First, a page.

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TruthToTell has a policy of presenting programs that address the persistent problems of racism and poverty in the Twin Cities and Minnesota. Those two social cancers combine to deprive huge groups of our neighbors from adequate food, housing, education and the other basic needs we all take for granted. Among the topics we’ve covered are race and discrimination in the classrooms around here, something we wish would simply disappear, but, according to UofM’s Institute on Law and Poverty, has become exponentially worse over the last several decades. All this, despite the lip service politicians give to efforts to desegregate and improve our schools.
It looks like it may be up to the children to help where we adults have failed.
The Saint Paul Foundation, its Facing Race Initiative, and the joint initiative for face-to-face civic engagement efforts known as InCommons have joined in one project with a competition for relative modest grants challenging organizations and individuals in reducing racism in their communities. The kids won out. And we’ll talk to representatives of the two winners about their plans and projects. Let’s meet the winners:
1. Project s.t.a.r.t. Leadership – Submitted by longtime schools advocate and activist Kate Towle of Minneapolis Idea Generator and Paul Robinson of Wilder Foundation.
Kate Towle and Paul Robinson will apply the $2,500 Facing Race grant to support curriculum development, outreach and the ongoing work of Project s.t.a.r.t. Leadership – a youth-driven initiative that engages Minneapolis Public School students as leaders in racial equity work.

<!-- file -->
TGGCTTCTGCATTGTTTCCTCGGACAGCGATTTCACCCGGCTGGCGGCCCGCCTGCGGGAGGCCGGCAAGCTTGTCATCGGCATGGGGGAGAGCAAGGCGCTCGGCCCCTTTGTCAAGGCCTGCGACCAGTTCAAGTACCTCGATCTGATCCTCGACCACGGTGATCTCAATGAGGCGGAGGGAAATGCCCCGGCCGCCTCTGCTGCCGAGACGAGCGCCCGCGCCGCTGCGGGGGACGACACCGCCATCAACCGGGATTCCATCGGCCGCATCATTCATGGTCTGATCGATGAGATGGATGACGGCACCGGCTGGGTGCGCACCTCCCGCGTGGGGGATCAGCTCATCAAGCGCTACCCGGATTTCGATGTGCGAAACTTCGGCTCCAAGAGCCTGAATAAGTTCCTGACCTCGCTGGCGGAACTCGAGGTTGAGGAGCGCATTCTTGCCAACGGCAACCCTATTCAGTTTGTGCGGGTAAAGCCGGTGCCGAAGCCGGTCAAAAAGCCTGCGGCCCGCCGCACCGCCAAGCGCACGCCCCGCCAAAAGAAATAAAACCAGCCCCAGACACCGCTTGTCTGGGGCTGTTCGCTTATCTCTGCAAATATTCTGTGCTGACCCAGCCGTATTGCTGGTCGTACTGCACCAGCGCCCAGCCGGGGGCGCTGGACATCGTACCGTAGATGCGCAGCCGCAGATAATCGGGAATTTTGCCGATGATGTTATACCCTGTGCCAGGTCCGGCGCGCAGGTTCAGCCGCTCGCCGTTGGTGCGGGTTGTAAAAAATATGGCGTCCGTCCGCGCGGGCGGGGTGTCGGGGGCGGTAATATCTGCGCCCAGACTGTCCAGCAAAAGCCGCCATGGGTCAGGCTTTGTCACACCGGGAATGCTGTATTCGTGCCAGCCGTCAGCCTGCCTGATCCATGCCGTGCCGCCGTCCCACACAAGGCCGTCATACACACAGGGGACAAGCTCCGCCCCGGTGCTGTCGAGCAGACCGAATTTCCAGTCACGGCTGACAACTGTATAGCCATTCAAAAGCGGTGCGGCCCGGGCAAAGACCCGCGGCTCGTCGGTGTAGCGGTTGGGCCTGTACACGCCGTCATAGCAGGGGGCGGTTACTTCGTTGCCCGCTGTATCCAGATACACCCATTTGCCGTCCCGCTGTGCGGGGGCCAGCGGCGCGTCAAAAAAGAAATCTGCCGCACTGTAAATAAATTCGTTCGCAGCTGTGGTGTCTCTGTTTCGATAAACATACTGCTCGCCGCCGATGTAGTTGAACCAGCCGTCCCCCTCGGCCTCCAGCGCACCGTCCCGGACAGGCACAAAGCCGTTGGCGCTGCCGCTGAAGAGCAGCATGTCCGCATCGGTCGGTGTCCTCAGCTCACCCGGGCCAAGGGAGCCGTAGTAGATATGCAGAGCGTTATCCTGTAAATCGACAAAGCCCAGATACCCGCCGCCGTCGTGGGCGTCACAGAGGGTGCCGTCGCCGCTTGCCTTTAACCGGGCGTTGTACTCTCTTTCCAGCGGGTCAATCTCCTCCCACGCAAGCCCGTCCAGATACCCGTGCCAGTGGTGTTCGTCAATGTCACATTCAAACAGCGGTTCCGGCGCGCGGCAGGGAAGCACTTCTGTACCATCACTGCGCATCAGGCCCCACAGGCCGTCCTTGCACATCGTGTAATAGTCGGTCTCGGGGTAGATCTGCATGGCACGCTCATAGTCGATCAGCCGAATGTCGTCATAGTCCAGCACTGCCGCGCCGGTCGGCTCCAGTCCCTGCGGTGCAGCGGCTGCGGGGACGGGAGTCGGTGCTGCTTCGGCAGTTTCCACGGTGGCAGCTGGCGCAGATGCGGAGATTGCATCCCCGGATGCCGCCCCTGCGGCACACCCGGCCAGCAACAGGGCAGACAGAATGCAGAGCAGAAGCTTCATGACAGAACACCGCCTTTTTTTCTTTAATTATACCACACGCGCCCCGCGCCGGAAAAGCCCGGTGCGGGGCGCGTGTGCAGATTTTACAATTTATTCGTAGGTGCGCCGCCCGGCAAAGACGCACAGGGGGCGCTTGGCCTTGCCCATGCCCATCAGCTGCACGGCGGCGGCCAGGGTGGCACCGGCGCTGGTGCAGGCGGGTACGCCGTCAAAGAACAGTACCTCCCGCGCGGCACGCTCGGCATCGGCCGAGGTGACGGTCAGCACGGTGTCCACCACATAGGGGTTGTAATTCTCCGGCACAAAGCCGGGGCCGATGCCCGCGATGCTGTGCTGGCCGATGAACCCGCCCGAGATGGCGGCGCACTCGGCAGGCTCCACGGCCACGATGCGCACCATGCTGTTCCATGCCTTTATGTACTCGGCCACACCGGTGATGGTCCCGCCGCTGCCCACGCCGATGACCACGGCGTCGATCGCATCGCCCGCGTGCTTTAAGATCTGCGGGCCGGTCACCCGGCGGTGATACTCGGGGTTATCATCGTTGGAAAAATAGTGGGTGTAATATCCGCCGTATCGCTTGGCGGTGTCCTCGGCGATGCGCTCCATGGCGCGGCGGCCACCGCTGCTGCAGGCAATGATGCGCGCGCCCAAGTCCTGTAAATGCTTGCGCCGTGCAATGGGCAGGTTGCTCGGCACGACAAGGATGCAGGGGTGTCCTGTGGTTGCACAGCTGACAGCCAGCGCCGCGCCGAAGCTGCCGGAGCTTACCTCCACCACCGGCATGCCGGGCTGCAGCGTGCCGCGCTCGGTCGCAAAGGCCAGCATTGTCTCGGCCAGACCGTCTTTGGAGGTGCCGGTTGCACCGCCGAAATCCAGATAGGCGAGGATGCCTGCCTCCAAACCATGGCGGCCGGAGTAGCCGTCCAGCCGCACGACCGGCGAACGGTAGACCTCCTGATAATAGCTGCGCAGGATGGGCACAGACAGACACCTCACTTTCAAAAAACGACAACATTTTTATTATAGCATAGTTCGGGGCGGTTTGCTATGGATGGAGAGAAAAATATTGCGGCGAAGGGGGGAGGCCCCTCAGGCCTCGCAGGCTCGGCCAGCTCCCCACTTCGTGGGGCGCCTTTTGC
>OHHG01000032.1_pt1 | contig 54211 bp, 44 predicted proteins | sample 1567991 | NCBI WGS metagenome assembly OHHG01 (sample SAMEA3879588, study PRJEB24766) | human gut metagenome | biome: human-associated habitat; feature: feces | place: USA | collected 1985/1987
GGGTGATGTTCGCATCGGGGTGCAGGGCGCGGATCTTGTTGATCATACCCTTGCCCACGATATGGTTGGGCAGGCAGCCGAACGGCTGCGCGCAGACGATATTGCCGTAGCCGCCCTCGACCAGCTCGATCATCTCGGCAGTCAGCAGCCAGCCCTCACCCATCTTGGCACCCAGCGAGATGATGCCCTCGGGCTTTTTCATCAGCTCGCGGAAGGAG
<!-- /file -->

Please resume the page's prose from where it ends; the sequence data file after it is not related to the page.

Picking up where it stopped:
“The heart of Project s.t.a.r.t. is that we can’t just rely on the adults in our schools to create the environment we want,” says Towle. “We have to engage students in making our schools safe, respectful and culturally-competent.” Towle, a Hamline University alumna, is an active racial justice facilitator who volunteers for the YWCA and consults with the Minneapolis Public Schools… s.t.a.r.t., named and created by students at South High School, stands for “students together against racial tension.”
2. Youth Peacekeepers – Submitted by Jake Branchaud-Linsk of Saint Paul.
Jake Branchaud-Linsk, a philosophy and political science major at Hamline University, will use his grant to provide conflict resolution and communication training to groups of diverse high school students for use in facilitating conversations about race with younger peer groups. The inspiration for his idea came from his youth engagement work at the Dispute Resolution Center in Saint Paul, made possible by a Phillips Family Foundation scholarship. “I want to help youth apply good communication and mediation skills to discussions about race,” says Branchaud-Linsk. “Working with youth on this topic is exciting because we can make an early impact. They have their whole lives ahead of them to use the skills they’ll acquire through Youth Peacekeepers.”
Now, we’ll let the young people talk about doing something about this clinging issue. Thanks to Saint Paul Foundation’s Rowzat Shipchandler and Laura Mylan for helping us structure this show.
TTT’s ANDY DRISCOLL and MICHELLE ALIMORADI lead the discussion with these committee young folks.